Mugwort is native to Europe and Asia and used as both a medicine and a culinary herb on both continents. This herb is especially common throughout the United Kingdom.
Mugwort was known in Ancient Rome and Roman soldiers are said to have put it in their sandals to give stamina to their feet. The herb was mentioned in Chinese songs and poems in 3 BCE. Dioscorides praised mugwort; in his time, the herb was used as a repellent for moths. Other names for mugwort include wild wormwood and St John’s Plant. It was given the name St John’s Plant in the Middle Ages because legend has it that John the Baptist wore a girdle made of mugwort while living in the wilderness. During this period, a large number of benefits were attributed to the plant as it was believed to provide protection from fatigue as well as from wild beasts.
Mugwort was a predecessor to hops as a beer additive. Hops would not be widely used in beer until the end of the 15th century; before that mugwort was used. One of the legends surrounding mugwort stated that the herb’s name comes from the drinking vessel in which beer was consumed.
California mugwort has a history of use by several Native American tribes as a ceremonial herb that provides medicinal benefits. Its use in this respect may result from the fact that it is said to induce vivid dreams.
Because of shortages during World War II, mugwort was used as a substitute for tea in parts of England.
Mugwort flavor profile
Mugwort’s flavor is primarily savory and herbaceous in a way that can be likened to celery. In the background, there is a resinous pungency similar to what you might get from eucalyptus along with mild astringency. Chrysanthemum leaves are said to have a similar flavor profile.
Health benefits of mugwort
Mugwort’s long-standing reputation as a medicine stems from the fact that it contains a variety of nutrients like:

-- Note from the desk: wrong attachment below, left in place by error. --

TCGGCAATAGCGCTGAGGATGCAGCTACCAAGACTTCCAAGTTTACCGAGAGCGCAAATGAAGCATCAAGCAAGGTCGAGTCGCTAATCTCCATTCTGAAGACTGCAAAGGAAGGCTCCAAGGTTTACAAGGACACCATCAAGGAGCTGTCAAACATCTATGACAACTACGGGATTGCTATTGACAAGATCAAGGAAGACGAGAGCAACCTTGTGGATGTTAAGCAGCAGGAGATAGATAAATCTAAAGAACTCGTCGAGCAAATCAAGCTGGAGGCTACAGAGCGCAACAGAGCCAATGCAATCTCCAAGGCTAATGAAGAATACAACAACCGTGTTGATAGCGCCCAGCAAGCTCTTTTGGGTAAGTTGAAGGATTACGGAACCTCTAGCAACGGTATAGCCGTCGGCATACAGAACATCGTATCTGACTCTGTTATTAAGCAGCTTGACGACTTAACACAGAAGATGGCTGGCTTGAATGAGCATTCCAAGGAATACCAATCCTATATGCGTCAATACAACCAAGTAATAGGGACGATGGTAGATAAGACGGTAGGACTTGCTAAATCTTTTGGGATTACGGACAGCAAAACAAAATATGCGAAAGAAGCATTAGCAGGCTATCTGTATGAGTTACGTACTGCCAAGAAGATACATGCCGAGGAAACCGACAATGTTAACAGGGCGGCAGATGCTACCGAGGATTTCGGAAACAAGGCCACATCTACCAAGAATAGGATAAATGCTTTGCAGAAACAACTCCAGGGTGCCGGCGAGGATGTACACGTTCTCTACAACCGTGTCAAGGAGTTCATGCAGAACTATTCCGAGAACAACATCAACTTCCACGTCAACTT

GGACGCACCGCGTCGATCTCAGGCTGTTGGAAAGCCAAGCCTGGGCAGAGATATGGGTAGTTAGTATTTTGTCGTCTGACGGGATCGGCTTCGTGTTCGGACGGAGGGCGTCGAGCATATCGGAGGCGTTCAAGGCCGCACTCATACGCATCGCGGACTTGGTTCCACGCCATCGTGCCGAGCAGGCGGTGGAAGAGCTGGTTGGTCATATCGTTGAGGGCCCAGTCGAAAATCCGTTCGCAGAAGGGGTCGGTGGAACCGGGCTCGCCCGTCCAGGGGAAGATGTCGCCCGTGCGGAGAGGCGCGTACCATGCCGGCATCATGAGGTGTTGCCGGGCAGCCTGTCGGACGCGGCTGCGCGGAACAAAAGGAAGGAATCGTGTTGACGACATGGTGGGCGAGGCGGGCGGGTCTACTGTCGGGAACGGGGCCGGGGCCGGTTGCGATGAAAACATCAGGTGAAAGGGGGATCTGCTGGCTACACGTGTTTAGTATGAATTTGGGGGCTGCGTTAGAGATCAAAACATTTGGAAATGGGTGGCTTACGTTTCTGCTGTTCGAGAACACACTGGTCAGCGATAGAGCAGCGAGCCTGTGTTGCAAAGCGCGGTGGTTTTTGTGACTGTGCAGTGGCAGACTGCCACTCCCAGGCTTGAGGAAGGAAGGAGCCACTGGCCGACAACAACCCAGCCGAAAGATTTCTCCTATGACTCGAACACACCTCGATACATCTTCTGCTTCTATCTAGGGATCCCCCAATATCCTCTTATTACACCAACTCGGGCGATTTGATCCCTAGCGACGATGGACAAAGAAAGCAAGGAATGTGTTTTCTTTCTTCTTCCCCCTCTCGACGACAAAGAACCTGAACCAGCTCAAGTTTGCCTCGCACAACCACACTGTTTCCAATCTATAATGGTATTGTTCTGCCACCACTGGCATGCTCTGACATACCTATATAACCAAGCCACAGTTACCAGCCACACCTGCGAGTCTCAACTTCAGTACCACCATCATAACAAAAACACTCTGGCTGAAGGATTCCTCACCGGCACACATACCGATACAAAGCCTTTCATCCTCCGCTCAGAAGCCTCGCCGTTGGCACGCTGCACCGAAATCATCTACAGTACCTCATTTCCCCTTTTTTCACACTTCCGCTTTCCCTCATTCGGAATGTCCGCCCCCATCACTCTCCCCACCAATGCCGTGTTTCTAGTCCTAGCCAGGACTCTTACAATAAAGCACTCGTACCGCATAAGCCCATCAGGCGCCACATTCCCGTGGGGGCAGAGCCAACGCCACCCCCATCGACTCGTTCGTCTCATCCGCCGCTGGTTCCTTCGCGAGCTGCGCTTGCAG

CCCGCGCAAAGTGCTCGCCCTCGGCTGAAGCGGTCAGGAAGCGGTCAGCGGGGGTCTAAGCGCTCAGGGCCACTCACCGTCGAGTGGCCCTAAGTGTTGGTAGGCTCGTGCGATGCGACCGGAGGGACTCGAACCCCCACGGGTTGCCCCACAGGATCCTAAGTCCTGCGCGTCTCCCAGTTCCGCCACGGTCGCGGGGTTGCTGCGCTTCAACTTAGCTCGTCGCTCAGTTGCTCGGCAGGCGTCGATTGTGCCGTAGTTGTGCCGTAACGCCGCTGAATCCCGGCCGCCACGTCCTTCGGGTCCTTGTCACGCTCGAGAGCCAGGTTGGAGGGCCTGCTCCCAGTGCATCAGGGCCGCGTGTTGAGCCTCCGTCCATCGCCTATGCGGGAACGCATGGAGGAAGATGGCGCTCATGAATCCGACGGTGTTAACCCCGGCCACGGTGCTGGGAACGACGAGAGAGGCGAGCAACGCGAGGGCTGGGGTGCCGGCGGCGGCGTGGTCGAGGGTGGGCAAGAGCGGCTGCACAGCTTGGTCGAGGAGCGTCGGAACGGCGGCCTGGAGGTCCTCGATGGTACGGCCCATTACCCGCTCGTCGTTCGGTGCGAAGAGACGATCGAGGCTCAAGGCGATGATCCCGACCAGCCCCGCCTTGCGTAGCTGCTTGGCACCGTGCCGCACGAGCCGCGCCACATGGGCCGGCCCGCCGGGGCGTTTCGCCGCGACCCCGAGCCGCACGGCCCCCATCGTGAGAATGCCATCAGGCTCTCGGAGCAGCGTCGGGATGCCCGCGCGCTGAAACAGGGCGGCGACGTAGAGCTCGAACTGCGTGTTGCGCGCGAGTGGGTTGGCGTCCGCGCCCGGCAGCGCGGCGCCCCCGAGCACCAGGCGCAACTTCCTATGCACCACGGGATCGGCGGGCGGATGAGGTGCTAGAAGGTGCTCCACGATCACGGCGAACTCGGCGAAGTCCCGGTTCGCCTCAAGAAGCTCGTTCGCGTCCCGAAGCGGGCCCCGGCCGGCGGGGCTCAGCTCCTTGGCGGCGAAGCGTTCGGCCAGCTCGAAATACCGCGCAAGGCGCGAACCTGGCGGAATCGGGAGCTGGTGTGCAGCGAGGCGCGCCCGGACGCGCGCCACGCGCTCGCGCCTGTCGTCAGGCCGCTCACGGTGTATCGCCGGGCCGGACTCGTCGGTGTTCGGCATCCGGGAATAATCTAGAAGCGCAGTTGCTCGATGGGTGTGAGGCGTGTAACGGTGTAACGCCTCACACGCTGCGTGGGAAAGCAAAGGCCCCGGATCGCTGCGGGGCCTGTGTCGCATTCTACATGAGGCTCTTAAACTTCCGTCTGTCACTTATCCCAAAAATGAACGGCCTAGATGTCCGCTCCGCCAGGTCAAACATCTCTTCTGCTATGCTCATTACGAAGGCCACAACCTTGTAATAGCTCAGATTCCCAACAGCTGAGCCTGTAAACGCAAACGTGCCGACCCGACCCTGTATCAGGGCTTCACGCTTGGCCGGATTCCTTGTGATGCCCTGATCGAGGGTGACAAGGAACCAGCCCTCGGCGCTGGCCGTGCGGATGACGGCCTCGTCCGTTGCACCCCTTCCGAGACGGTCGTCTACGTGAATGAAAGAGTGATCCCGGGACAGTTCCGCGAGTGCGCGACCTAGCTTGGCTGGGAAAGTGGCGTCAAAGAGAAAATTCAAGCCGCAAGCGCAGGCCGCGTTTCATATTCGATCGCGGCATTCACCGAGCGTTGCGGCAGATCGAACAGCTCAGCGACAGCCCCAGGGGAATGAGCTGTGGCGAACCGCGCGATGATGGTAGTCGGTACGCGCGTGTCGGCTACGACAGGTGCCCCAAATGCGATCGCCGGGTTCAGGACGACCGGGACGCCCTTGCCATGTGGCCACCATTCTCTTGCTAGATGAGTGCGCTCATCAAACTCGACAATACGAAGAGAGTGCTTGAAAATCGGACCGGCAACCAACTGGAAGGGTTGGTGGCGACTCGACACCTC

- Vitamins: Mugwort is a good source of vitamins A, E, and K along with several B vitamins.
- Minerals: Mugwort is loaded with various minerals. Calcium and iron are two of the more notable ones.
- Cineole: Cineole is a terpene found in mugwort that has numerous medicinal benefits.
You can use mugwort as a supplement to treat or prevent the following health issues:
- Mood problems: The treatment of anxiety and depression is one of the oldest uses of mugwort.
- Poor digestion: You can use mugwort to treat flatulence and improve bile production in order to aid digestion.
- Menstrual problems: Pain from menstrual cramps and irregular periods are two of the problems that mugwort is reputed to solve. The benefits for treating menstrual problems may result from cineole and other anti-inflammatory compounds.
- Rheumatism: The down from mugwort leaves is used in a traditional Japanese cure for rheumatism called moxas.
When it is used medicinally, mugwort is usually made into a tea. As a culinary herb, it is often dried and used as a seasoning for meats — especially, fatty meats. The raw leaves can be used in salads or cooked. In Japanese cooking, mugwort is ground into a powder and used in the dough for noodles and dumplings. Korean cooks use it in various pancakes as well as in soups.